THE ALIEN TORT CLAIMS ACT
93
any of the clauses standard in modern-day legislation. As the Supreme
Court stated in
Sosa v. Alvarez-Machain
: “Despite considerable scholarly
attention, it is fair to say that a consensus understanding of what Congress
intended has proven elusive.
9
III. Subject-Matter Jurisdiction Under the ATCA
The
Kiobel
case reached the Supreme Court because of diametrically-
opposed views on the nature of the corporate liability question. On one
side, the plaintiffs argue that corporate liability is not even an issue of
subject-matter jurisdiction, but rather a question of the substantive reach
of the ATCA. Kiobel argues that, while the text of the ACTA limits the class
of permissible plaintiffs to “aliens”, the ACTA’s silence as to the types of
defendants allowed means that the type of defendant is irrelevant for es-
tablishing subject-matter jurisdiction. Nevertheless, Kiobel concedes that
the type of defendant is relevant for establishing the merits of an ATCA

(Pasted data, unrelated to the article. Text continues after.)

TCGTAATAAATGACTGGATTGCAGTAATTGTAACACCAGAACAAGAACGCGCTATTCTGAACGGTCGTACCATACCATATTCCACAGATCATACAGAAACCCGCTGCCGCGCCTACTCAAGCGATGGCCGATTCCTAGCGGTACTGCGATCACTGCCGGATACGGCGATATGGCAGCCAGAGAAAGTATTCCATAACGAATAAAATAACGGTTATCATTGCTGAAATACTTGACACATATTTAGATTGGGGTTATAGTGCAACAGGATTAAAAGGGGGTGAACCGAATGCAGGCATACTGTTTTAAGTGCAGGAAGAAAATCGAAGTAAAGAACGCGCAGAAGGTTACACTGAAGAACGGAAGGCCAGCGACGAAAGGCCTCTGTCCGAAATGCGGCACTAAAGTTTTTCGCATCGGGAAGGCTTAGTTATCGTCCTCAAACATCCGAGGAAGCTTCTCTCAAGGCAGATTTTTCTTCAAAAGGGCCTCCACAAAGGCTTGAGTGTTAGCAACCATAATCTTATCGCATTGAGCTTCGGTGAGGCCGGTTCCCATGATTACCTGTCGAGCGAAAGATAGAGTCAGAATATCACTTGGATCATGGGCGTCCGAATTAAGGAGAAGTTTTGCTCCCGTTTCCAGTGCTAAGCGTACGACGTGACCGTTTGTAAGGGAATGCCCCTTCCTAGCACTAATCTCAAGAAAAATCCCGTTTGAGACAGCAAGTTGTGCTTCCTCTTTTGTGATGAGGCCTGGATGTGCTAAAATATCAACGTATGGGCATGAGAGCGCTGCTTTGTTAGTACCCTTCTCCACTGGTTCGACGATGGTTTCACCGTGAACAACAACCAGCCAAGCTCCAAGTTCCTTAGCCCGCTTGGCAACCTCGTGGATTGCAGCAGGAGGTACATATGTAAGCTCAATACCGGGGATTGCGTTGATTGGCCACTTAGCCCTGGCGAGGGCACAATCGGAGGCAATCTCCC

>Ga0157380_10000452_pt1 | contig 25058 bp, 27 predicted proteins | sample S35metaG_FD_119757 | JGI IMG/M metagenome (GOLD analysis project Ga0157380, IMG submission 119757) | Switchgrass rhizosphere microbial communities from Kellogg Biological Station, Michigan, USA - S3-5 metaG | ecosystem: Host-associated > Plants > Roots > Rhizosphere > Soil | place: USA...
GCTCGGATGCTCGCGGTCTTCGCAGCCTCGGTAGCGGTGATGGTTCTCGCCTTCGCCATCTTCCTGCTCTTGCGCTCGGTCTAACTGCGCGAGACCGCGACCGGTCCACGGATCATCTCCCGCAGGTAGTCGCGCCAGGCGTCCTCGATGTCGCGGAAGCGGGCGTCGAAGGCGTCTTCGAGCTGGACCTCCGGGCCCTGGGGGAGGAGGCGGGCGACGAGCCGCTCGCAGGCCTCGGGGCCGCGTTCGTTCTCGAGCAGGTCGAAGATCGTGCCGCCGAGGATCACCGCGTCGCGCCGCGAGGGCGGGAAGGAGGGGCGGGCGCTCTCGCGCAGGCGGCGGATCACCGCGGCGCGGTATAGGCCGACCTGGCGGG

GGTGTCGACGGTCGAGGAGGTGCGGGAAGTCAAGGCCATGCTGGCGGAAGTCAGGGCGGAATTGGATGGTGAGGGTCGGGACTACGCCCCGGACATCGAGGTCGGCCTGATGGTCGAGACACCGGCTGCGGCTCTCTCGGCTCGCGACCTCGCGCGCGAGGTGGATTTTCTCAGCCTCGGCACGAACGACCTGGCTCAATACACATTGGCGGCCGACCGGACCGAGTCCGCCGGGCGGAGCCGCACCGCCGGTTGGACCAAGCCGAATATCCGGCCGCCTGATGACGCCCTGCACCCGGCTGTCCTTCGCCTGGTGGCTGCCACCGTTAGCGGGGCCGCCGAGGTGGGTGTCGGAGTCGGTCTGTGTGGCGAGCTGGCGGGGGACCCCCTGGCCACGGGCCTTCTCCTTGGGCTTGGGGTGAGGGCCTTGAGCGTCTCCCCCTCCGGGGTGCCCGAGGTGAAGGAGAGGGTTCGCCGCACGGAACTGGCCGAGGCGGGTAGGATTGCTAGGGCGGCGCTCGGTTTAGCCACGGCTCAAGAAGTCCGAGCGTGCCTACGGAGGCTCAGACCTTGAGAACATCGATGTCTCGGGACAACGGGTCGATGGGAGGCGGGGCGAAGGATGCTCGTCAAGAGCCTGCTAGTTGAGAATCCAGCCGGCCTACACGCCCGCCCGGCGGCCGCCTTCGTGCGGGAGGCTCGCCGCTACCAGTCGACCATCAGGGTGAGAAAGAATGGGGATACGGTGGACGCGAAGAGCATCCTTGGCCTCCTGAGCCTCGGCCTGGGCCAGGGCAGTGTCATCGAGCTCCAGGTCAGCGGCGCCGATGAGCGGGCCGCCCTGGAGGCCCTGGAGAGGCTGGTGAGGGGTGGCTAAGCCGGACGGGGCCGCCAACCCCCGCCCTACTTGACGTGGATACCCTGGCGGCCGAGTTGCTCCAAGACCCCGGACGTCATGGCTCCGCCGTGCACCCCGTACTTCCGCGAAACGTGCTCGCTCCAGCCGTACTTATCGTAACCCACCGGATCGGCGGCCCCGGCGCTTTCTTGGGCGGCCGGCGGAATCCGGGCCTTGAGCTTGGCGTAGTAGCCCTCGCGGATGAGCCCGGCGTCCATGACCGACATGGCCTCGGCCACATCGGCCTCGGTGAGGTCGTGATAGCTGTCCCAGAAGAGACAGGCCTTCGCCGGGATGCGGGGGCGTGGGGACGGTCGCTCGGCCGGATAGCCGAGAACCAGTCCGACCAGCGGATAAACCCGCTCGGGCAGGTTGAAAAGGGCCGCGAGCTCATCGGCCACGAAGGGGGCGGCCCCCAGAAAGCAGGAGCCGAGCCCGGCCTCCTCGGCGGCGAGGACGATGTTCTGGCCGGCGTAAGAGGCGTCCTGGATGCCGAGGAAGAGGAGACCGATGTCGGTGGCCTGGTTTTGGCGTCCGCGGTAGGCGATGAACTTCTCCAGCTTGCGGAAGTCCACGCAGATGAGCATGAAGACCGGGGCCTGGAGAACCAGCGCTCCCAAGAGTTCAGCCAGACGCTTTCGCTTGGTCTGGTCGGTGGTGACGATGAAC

claim
.
10
Royal Dutch Petroleum and Shell, on the other hand, argue that in order
for a defendant to be properly sued for violating international law under the
ATCA, the particular type of defendant must itself be liable under interna-
tional law
.
11
This is precisely the reasoning that the Eleventh Circuit use
d
12
9
Sosa v. Alvarez-Machain
,
.
10 See
Kiobel v. Royal Dutch Petroleum Co.
,
.
11 See
Kiobel v. Royal Dutch Petroleum Co.
,
.
12
Kiobel v. Royal Dutch Petroleum Co.
,
:
“insofar as
plaintiffs bring claims under the ATS against corporations, plaintiffs fail to allege vio-
lations of the laws of nations, and plaintiffs’ claims fall outside the limited jurisdiction
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